in palliative care, ASP.
René BERBEZY : « What they did for my wife… »
Voluntary workers… unique people !
The ASP associations(1) represent the first French group of voluntary companions in palliative care. But it is not enough to call oneself a voluntary worker. In 1997, the National Union of the ASP trained 360 voluntary companions out of the 777 persons of good will who came forward.
René Berbezy(2) was able to mesure the beneficial effect of the work they did in the palliative care units. He relates what he experienced, with them, at the bedside of his wife, Rose.
« On 27 November 1995, my wife, Rose, had a cerebral traumatism during my absence and she remained lying in the sitting-room for several hours, semi-conscious. This was an immediate source of martyrdom for me. She was in different public hospitals, three months spent in the Invalides hospital. Then I had to put her into an old-age home, near to me, so that I could go and see her every day. The hospitals could not keep her any longer… Rose was paralysed down the right side , could not speak, was completely incontinent, suffered severe pain and had great difficulty in swallowing. But the hardest part for her, and I don't want to throw stones at anyone, was the feeling of being deserted, for lack of means and perhaps through indifference.
On her face one could read fear and suffering. She was covered in bed sores, as thin as a skeleton, and stuffed with painkillers that knocked her out. At night there was only one person on duty and Rose often had coming into her room senile patients, others suffering from Altzheimers's disease who got up to all kinds of things - I saw this for myself one evening when I stayed with her. She was terrified. I was ill with concern…
By good fortune, the doctor at the home was a remarkable man and he quickly realised that my wife must be sent to a palliative care unit. Already, at my request, he had agreed to give Rose up to 60mg of morphine , for I was pleading for this, I who had been given 1gr per day for three months when I was in the American hospital in Naples (in 1944). And so, when I learned of the existence of palliative care thanks to Mrs. Anne Dufeu of the ASP, I applied for it and we drew up a file which was accepted.
At that time, my wife weighed 34 kilos. Her body was raw with sores. She therefore went to the University centre, into Dr. Camberlain's service, where she was taken care of by a wonderful staff. Rose received palliative care for two and a half months, after eleven months of suffering. It was the very end for her. And I wish others could benefit from this much earlier.
In this unit, she was bathed and massaged with much love every
day for more than an hour. She came back relaxed. Gradually, her skin became
beautiful again. And her pain was less acute, in spite of little
She was taught, very gently and patiently, what movements to make in order to make herself understood.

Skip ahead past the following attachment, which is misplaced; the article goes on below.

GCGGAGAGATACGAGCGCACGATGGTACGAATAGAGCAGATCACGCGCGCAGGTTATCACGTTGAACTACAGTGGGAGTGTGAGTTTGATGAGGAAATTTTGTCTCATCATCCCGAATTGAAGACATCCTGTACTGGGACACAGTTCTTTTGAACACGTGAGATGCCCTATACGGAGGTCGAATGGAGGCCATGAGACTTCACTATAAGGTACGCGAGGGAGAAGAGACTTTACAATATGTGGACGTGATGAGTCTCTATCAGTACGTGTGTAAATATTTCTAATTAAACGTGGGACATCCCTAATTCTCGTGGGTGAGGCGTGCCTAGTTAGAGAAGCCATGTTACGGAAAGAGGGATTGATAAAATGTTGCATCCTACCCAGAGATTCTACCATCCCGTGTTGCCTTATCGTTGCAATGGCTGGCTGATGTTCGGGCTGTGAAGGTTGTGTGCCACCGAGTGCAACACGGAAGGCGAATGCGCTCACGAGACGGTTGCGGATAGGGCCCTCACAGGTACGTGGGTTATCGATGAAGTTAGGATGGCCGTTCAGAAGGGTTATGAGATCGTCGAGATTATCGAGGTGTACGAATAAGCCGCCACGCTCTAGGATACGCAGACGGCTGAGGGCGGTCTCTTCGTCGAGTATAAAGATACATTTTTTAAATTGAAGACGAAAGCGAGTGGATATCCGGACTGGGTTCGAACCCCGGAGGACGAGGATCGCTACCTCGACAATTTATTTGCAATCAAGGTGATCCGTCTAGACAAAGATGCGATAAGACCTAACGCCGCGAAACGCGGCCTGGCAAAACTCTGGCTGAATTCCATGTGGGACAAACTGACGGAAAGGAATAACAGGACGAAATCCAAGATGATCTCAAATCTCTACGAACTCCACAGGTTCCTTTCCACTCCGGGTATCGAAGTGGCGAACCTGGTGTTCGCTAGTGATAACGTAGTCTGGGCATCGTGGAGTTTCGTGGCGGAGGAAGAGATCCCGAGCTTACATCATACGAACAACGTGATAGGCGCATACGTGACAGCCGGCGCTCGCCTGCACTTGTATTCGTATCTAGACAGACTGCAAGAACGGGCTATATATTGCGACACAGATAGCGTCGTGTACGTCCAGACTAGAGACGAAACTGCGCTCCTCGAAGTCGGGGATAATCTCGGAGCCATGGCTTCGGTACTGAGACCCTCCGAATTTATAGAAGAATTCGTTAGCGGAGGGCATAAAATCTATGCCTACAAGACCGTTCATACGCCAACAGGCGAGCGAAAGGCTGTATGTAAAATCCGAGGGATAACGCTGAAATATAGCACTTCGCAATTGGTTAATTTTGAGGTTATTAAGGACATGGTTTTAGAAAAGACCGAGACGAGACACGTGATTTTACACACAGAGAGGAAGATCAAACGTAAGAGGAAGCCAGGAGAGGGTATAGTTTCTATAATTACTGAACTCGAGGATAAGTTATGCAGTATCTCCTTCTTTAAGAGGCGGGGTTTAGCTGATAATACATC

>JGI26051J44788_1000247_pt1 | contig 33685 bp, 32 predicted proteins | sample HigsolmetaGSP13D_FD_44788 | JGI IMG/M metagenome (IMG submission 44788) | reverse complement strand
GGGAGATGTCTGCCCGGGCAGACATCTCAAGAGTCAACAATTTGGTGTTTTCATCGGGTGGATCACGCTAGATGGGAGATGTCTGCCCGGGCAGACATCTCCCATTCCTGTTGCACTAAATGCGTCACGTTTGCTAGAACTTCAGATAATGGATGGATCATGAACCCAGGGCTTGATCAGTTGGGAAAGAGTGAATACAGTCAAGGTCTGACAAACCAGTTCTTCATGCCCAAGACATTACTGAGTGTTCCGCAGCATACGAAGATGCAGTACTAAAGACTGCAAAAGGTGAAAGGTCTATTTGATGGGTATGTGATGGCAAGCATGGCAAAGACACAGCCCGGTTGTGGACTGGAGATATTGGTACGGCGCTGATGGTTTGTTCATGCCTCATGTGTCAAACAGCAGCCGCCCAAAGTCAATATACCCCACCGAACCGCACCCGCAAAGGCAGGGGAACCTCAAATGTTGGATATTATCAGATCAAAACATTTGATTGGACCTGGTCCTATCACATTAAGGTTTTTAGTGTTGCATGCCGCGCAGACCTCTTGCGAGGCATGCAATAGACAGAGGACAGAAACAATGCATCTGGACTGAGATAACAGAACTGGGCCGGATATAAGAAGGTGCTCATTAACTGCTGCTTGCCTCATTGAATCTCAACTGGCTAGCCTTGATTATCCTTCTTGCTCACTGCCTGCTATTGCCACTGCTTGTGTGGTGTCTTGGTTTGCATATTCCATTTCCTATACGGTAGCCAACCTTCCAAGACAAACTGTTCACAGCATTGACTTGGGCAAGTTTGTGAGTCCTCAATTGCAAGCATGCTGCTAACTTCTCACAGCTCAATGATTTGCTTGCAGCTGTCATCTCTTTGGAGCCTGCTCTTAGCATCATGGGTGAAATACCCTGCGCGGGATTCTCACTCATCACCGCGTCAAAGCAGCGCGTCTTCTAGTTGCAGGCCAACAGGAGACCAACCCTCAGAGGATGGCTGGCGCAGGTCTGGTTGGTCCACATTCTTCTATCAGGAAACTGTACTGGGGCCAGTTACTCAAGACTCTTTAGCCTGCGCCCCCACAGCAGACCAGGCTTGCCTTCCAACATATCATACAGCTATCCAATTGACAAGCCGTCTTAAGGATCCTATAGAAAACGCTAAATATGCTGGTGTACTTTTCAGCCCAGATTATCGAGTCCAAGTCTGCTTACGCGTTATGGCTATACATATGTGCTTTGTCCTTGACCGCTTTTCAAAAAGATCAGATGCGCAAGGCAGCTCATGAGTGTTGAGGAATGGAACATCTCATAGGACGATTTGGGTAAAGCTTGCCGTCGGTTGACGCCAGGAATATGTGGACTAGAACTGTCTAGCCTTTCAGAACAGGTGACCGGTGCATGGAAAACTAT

The ASP volunteers were exceptional. Amongst them, there were young ones of 20-25-30 years of age and also a lady of 60, remarkable. Simple people, clerks, labourers… They were not concerned with the medical aspect. They brought their heart. They spoke to Rose, held her hands, comforted her ; they boosted my own morale too, they encouraged me. There were even some who hummed songs for Rose. In this unit, she was not forced to eat ; she so often pushed the food away. They taught her gently to make herself understood. The volunteers got her to take her meals, but she ate so little. When she saw them her face lit up at once with a smile. And I had seen her so sad and full of anxiety during the previous months. There was no more fear in her eyes.
These people gave of their time, simply by dedication. Rose and I always had faith ; it was faith that saved me in the war. Well, those volunteers, this is what they had. Unique people… We often hear that France is finished… I can tell you that these people prove the contrary ! I admire them for freely giving their time to persons who are seriously ill, wounded, terminally ill. I also had the good fortune of meeting Father Kammerer, that extraordinary man who was deported to Dachau and who is chaplain to the palliative care services. He gave Rose communion on Sundays. He managed to give her a tiny piece of the host.
She found the strength to say good-bye to me.
At the very end of her life, Rose was fitted with a pumping machine, like a little computer, which supplied her with the necessary medication for her pain. The doctors in the palliative care units are like the others, they prefer to give life, but they understand the necessity of accompanying the patient at the very end.
I left Rose on 19 December 1996 at 18h00. « She is going to eat, we will telephone you afterwards. », said the nurse. At 19h15 she rang me : so I spoke to Rose as I often did. Then the nurse took the receiver and said to me : I think she wants to speak to you. And then, I heard Rose say clearly : « good-bye…good-bye ». For a year she had been unable to utter a single word, and there, she mustered all her strength to say good-bye to me. An hour later, she breathed her last.
EUTHANASIA FILE :
« THE DYING ARE ASKING US FOR HOPE »
« I accompanied my husband… » (Alzheimer's
Voluntary companions in palliative care, ASP
In a hospital service,